Then the band played "Harry Hood". Most people have heard the "Hood" from Gainesville, FL, that was recorded a few days later and appears on A Live One. I always felt that this "Hood" was a much better version. The intro segment seemed to go on a few extra times around. Mike was having fun. After the band finishes singing the "Thank you Mr. Hood"..." part, things took on new meaning to me. Following Mike, I am certain he was playing Lou Reed's "Walk on the Wild Side". Mike seemed to fall deeper into Lou's classic during the next pass. I began to wonder if it has always been there, or even if it was there at all. This is another aspect of the music I love, that they always seem to hide hints of other tunes and TV show theme songs in some of their jams. Sometimes I notice, others I am sure I miss. Most of the time, I scratch my head and wonder if I really heard it at all. The crowd began to clap out a beat. The band got lost in a jam. Eventually, the crowd sort of directed Trey off into a side jam of sorts. Chris was able to get some attention, as this was the tour when he had the Phish logo swim up the backdrops. Trey almost seemed to lash out with his guitar as the band just drifted back into a jam. I found myself just drifting off into space somewhere.
Then the strangest thing happened. The band was able to get my attention, as they seemed to enter some kind of holding pattern. They almost sounded like a skipping record, stuck at one point of the song. Hell, as vain as I am, I was thinking the band was upset that I drifted off and was waiting for me to return before they continued. Honestly though, it was at this point in "Hood" that I discovered yet another aspect of Phish that has kept me a fan these past four years. That afternoon, at the Dali museum, I saw a painting that was four-dimensional. Apparently, Dali felt he could mathematically figure out the angles to create a four-dimensional painting. The way Phish was skipping around in time, it was like they had unlocked the secrets of the space-time continuum. Their music was not limited to traditional time restraints. To my ears, it appeared that Phish had created an art form that was able to travel through time.
So now I found myself looking at time in a whole new light, and I was waiting to see what the band would do next. Now that they'd gotten my attention, they seemed content to do nothing. I waited some more. Suddenly, I heard a voice from the balcony, "Hey!" The band stumbled, as if they were reminded that there was a crowd out there in the house. They slowly picked back up into the groove and built to the climax of "I feel good!" I still, to this day, wonder if they would have ever found a way out of that void on this particular night if it hadn't been for that heckler in the crowd. Wow, what a fun experience that was!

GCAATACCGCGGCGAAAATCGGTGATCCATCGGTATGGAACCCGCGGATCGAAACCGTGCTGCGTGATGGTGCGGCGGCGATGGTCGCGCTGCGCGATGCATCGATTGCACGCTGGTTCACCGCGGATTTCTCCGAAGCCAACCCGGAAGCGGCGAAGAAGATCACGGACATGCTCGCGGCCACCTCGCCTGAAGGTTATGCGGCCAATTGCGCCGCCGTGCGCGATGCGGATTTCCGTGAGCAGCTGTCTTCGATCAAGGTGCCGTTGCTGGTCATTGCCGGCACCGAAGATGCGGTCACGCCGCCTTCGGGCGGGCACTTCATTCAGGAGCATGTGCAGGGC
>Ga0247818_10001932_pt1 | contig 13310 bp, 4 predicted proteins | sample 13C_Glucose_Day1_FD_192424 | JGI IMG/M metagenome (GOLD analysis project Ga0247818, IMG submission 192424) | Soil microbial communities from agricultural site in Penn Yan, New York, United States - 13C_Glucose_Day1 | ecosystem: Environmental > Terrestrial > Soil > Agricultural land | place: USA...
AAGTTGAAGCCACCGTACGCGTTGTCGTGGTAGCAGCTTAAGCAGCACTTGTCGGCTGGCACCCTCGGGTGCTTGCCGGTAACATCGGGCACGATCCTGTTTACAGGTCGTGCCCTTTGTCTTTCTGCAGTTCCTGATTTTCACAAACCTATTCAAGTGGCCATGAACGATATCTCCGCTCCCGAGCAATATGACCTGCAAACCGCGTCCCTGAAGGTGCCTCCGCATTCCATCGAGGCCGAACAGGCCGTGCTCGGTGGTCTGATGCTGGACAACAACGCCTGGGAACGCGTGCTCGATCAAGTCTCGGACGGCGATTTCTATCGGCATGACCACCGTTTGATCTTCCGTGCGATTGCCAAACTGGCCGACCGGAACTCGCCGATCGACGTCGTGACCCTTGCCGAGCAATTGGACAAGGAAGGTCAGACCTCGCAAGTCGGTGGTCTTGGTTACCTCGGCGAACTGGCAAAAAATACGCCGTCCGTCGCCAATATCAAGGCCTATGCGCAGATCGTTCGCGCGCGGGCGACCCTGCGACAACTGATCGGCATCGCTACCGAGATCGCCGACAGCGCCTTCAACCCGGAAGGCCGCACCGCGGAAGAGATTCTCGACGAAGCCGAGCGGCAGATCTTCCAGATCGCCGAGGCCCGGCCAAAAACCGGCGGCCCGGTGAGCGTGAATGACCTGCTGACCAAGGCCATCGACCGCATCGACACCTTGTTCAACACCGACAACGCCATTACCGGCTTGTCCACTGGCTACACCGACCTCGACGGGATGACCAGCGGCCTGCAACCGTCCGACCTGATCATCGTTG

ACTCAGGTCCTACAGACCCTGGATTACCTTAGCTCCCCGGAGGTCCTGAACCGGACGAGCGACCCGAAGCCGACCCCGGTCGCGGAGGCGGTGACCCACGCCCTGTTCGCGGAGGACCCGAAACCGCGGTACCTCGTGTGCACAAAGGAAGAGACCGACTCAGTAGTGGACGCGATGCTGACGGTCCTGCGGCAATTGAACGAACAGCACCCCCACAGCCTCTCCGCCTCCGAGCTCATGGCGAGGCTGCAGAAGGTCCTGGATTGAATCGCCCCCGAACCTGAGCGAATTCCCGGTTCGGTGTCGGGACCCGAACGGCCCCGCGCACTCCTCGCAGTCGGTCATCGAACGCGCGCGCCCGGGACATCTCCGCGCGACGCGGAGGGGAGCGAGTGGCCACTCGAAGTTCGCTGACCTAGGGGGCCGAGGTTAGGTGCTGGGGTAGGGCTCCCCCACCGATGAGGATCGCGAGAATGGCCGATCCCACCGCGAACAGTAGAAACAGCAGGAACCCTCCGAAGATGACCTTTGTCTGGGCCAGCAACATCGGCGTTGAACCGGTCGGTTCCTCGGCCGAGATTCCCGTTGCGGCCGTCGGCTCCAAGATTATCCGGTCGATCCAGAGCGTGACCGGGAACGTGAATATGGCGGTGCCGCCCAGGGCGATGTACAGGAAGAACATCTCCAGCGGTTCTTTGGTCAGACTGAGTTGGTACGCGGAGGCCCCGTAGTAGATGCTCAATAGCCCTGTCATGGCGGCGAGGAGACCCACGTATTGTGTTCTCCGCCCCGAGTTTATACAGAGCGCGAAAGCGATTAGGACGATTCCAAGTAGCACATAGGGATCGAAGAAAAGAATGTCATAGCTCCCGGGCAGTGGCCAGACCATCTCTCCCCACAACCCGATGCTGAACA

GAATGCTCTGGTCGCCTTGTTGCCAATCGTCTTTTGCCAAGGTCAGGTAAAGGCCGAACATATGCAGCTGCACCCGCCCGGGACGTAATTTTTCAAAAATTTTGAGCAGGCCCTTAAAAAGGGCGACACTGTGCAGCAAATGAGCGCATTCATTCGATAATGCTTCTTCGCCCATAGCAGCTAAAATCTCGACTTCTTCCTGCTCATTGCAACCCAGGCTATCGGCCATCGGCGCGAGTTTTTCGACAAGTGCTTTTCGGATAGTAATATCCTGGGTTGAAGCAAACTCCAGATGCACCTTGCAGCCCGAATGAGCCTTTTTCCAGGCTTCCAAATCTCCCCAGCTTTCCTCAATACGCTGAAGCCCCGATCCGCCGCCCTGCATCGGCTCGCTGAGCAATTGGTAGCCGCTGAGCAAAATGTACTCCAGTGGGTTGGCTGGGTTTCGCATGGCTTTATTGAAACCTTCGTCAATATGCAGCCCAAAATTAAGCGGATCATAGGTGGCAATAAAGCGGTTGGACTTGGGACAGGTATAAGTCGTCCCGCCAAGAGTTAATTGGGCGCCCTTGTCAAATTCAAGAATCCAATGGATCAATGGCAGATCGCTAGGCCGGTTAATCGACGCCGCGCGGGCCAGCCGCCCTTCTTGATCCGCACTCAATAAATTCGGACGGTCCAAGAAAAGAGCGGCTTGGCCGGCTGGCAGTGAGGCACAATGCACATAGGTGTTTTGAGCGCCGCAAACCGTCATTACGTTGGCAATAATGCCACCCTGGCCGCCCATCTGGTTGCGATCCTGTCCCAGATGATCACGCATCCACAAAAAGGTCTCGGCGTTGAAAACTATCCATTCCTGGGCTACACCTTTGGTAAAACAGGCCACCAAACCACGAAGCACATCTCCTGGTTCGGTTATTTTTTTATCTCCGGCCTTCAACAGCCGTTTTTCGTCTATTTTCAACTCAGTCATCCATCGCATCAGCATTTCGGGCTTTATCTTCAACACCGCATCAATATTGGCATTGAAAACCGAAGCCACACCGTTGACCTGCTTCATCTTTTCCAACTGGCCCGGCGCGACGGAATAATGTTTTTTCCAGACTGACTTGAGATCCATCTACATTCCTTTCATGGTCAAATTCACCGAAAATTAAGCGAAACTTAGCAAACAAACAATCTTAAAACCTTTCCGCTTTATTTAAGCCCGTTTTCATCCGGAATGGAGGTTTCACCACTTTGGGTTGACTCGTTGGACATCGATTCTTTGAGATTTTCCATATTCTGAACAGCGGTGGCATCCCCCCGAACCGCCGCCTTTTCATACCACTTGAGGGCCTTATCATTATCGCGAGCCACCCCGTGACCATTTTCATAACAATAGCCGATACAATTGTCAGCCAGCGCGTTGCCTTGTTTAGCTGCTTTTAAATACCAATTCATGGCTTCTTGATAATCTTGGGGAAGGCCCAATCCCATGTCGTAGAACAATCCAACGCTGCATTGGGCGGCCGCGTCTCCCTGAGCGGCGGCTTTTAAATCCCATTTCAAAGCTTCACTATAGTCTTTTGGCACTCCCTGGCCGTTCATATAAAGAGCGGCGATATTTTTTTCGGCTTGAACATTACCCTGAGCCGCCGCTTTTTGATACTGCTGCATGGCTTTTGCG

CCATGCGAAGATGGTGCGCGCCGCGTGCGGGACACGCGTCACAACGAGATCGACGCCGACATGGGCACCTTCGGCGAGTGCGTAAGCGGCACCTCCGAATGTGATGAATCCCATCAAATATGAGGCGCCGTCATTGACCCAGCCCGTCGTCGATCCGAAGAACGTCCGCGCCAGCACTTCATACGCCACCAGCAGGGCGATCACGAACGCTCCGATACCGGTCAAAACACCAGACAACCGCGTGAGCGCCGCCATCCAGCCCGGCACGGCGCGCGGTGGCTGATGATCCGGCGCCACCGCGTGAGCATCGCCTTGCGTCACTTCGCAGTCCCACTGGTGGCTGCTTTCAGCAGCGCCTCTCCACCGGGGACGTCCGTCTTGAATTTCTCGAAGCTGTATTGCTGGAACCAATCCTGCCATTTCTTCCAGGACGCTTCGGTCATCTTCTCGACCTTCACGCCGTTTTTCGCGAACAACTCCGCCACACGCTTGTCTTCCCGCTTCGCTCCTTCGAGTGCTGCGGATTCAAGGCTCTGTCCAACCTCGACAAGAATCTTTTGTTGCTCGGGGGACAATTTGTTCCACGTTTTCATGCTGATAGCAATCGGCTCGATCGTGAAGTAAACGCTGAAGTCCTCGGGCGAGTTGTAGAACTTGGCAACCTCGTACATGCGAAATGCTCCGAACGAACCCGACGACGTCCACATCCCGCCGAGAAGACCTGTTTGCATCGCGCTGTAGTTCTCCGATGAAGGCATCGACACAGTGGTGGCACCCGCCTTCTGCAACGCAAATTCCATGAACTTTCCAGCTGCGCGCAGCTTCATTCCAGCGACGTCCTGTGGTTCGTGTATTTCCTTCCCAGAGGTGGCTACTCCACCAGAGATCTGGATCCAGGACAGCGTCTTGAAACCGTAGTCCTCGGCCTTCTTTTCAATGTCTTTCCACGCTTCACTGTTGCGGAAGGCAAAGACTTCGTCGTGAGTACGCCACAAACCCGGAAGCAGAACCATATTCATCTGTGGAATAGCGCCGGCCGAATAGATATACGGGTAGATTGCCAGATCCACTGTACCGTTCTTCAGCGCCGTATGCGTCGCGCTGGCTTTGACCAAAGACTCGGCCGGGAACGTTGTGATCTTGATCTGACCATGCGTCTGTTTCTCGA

Then the band got their acoustic instruments ready. Shortly after the mic stand was placed out for the acoustic songs, I heard a gasp from the four members of Phish as a beach ball seemed to be on a collision course with Paul's new microphones. Luckily, tragedy was somehow averted. Phish played "Nellie Kane", "Foreplay/Long Time", and then closed with a ripping electric "Chalk Dust". We got "Sample" as the encore, and I left St. Petersburg a changed person.
, attached to 1994-10-20

Review by soundboy1

soundboy1 My Phish addiction had reached new heights in 94. I had seen about 20 shows and the crowd had quadrupled in the Northeast in the time since my first show. They went from theaters to MSG in 2 and a half years. I knew they were going to be huge within a year or two. I really wanted to continue seeing them in small venues and I thought Florida would be a fun place to do that.

I attended a GD show(fantastic last show for me) at MSG on 10/18 and then hopped on a bus to Florida the next day. 26 hours of Greyhound later and I was in St. Petersburg. My plan was to offer some tour rat gas money and try to catch a ride to the other Florida shows. Then I was supposed to take a bus to Nashville to see my Dad after the Orlando show. The ride to the other shows happened but not the bus to Nashville.

I had enough cash to buy 3 tickets and pay for some gas to get around, probably 200 bucks. I got a ticket and a ride in about 15 minutes. A guy named Jeff took me on and I was all set. The show was exactly what i hoped for. A tiny theater with a crowd of mixed of tourheads and lots of first timers. Great vibes. The ushers were little old ladies so you could do whatever you wanted. Sit where you want and smoke what you want. They had no idea what was going on. This was my first Guyute and I loved it. The metal part at the end had me totally buzzing. My first Foreplay/Long Time which is still to this day one of my favorite cover songs by any band. I also always loved any show with signals. The whole psychology of talking to the crowd through music really defines the Phish experience IMO. I don't understand why they stopped doing them. First day of Florida tour was a smashing success.

We left that night and at that point the touring scene was pretty small. We ended up camping at a state park or and chilling out until all hours of the night. I really was immersed in the 90's hippie culture and felt right at home. I slept in Jeff's car with my legs hanging out the window and got devoured by fire ants. AGH! not a pleasant experience. The next day 10-15 cars all caravaned to Sunrise. At one point we were following the buses which was a very fun experience.
, attached to 1994-10-20

Review by Captain_Fantasy

Captain_Fantasy Set 1
Jim – This is a nice short, frenetic Jim that serves well as a show opener. I really like what Trey does during this with nice complements from Page’s trailing keys.
Golden Lady – Nice, groovy Stevie Wonder song.
Poor Heart – The juxtaposition next to Golden lady is hilarious. Page fires away on the keys in this one.
Guelah Papyrus – Someone in the forum once said that they think Phish was much more technically proficient in 1994 than in the 3.0 era. While it is desirable to argue that statement, this Guelah would be good evidence for the person’s claim. It is perfectly played while retaining the energy and fierceness that 3.0 Guelah’s don’t have.
SOAMelt – Nothing too amazing here, but a thrilling SOAM nonetheless. From 5 minutes on is where it gets interesting and very fast-paced. Around the 6:35 mark I believe Mike teases Simple. I may be incorrect, but it sounds eerily similar to me.